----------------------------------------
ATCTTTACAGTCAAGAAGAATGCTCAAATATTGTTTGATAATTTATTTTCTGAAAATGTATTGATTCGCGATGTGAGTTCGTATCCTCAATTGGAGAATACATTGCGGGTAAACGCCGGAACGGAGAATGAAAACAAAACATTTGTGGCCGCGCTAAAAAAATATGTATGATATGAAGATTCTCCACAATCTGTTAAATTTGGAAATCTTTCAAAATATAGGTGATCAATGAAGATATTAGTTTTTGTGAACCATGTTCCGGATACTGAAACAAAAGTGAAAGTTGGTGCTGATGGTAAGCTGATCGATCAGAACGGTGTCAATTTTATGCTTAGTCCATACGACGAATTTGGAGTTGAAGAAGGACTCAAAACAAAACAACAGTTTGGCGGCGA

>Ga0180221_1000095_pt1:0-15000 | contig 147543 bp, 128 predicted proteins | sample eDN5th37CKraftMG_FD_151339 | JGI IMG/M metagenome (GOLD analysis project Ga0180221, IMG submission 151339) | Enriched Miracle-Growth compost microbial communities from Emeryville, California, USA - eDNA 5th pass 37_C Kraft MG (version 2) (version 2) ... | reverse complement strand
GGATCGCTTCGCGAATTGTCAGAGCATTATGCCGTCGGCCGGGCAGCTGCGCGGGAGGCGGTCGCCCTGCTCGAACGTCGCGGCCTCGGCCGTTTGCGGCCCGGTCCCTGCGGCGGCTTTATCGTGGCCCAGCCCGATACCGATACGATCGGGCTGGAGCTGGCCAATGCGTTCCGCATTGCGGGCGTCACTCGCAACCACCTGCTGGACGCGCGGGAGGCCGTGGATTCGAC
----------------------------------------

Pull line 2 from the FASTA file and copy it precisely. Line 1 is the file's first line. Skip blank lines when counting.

>Ga0180221_1000095_pt1:0-15000 | contig 147543 bp, 128 predicted proteins | sample eDN5th37CKraftMG_FD_151339 | JGI IMG/M metagenome (GOLD analysis project Ga0180221, IMG submission 151339) | Enriched Miracle-Growth compost microbial communities from Emeryville, California, USA - eDNA 5th pass 37_C Kraft MG (version 2) (version 2) ... | reverse complement strand